The county, for its part, has stood by its complaints about needle litter and the threats it poses. Orange County Supervisor Andrew Do told the Orange County Register, “Because people did not choose to take those risks when walking down the street in the morning or opening a book in the public library.”
Needle exchanges have a lot of evidence behind them
There is a ton of research showing that needle exchanges work to combat the spread of infectious diseases like hepatitis C and HIV, cut down on the number of needles thrown out in public spaces, and connect more people to treatment — all without enabling more drug use. This is an exhaustive body of research, backed by independent academic researchers, the World Health Organization, and the Centers for Disease Control and Prevention.
Beyond the direct benefits, advocates of needle exchanges argue that the programs can also give a much-needed sense of hope to underserved populations.
Alex Smith, a California resident, previously told me this reflected her own experience with a needle exchange in Ventura County. In 2012, Smith had a bad bacterial infection, MRSA, from reusing needles, with sores covering her face and body. She decided that she could no longer use the syringes she had been using and needed to get a clean supply. So she went to her local CVS.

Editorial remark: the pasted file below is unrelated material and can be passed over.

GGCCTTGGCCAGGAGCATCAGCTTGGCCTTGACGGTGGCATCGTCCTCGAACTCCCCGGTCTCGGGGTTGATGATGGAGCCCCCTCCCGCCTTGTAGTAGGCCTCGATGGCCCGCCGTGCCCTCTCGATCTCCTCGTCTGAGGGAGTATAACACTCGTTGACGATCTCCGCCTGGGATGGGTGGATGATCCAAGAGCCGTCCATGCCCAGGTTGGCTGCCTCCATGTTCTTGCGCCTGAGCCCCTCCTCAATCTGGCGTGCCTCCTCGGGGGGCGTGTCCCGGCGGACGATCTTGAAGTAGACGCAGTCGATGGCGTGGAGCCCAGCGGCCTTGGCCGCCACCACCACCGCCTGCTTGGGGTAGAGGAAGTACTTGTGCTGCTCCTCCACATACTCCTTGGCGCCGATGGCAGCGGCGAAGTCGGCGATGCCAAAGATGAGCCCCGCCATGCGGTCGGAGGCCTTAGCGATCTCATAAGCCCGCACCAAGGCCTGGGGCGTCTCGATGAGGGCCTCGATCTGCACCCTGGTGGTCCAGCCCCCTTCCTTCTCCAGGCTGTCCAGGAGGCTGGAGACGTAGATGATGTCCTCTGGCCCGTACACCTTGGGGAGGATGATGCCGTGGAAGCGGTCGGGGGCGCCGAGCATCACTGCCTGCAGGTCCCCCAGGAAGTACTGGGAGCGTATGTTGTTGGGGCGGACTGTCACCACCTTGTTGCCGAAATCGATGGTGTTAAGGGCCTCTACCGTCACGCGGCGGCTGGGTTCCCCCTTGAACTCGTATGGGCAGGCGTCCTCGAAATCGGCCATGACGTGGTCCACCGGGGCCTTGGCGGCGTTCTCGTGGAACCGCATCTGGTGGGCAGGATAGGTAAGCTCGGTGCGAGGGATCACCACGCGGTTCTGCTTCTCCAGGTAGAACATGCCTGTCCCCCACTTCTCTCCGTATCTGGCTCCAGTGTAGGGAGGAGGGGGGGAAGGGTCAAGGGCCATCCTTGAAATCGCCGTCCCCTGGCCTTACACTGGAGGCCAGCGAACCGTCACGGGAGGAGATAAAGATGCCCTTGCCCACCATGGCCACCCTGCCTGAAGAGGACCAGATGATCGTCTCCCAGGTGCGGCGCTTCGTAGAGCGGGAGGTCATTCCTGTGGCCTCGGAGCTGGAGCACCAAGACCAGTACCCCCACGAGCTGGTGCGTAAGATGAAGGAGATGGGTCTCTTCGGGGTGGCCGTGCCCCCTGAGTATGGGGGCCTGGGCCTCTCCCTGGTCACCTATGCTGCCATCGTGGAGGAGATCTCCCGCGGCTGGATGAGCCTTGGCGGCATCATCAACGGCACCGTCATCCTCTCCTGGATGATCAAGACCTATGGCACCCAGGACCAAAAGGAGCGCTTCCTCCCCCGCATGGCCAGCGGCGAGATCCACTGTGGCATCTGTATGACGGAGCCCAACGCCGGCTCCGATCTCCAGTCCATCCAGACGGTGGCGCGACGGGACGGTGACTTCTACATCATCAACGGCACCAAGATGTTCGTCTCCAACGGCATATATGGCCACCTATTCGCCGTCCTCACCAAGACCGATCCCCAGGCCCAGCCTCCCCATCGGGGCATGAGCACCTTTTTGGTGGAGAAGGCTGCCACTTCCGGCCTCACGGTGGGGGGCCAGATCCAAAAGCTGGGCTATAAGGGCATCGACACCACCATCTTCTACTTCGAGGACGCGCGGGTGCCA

“They took one look at me at CVS, and they turned me away. I felt so humiliated, disgusted. I didn’t know what to do,” Smith said. “I heard there was a mobile needle exchange in town. So I went to that. … I walked up, and there was a girl there. The first thing she did was smile at me and ask me how I was. I don’t know why that had such an impact on me. But it was the first time someone had treated me with dignity and humanity in a very, very long time.”
Smith went into treatment within weeks, and she said she hasn’t used drugs since then, recently hitting five years of recovery. She now works at a company that helps care for people with intellectual disabilities. She also recently graduated from college, and is now going to graduate school — a step, she hopes, toward helping run the company she now works for. “I wouldn’t have been able to do any of that unless I got sober,” Smith said.
She added, “It’s so much more than just needles. Being treated with dignity and humanity, the power of that is insurmountable. It can shed so much light in the darkest of somebody’s times.”
Needle exchanges aren’t the only solution to the opioid epidemic and related public health problems. But experts argue that needle exchanges are part of a broader suite of solutions, which also includes cutting back excess opioid painkiller prescriptions, expanding access to addiction treatment, and undertaking other harm reduction approaches, such as greater distribution of the opioid overdose antidote naloxone.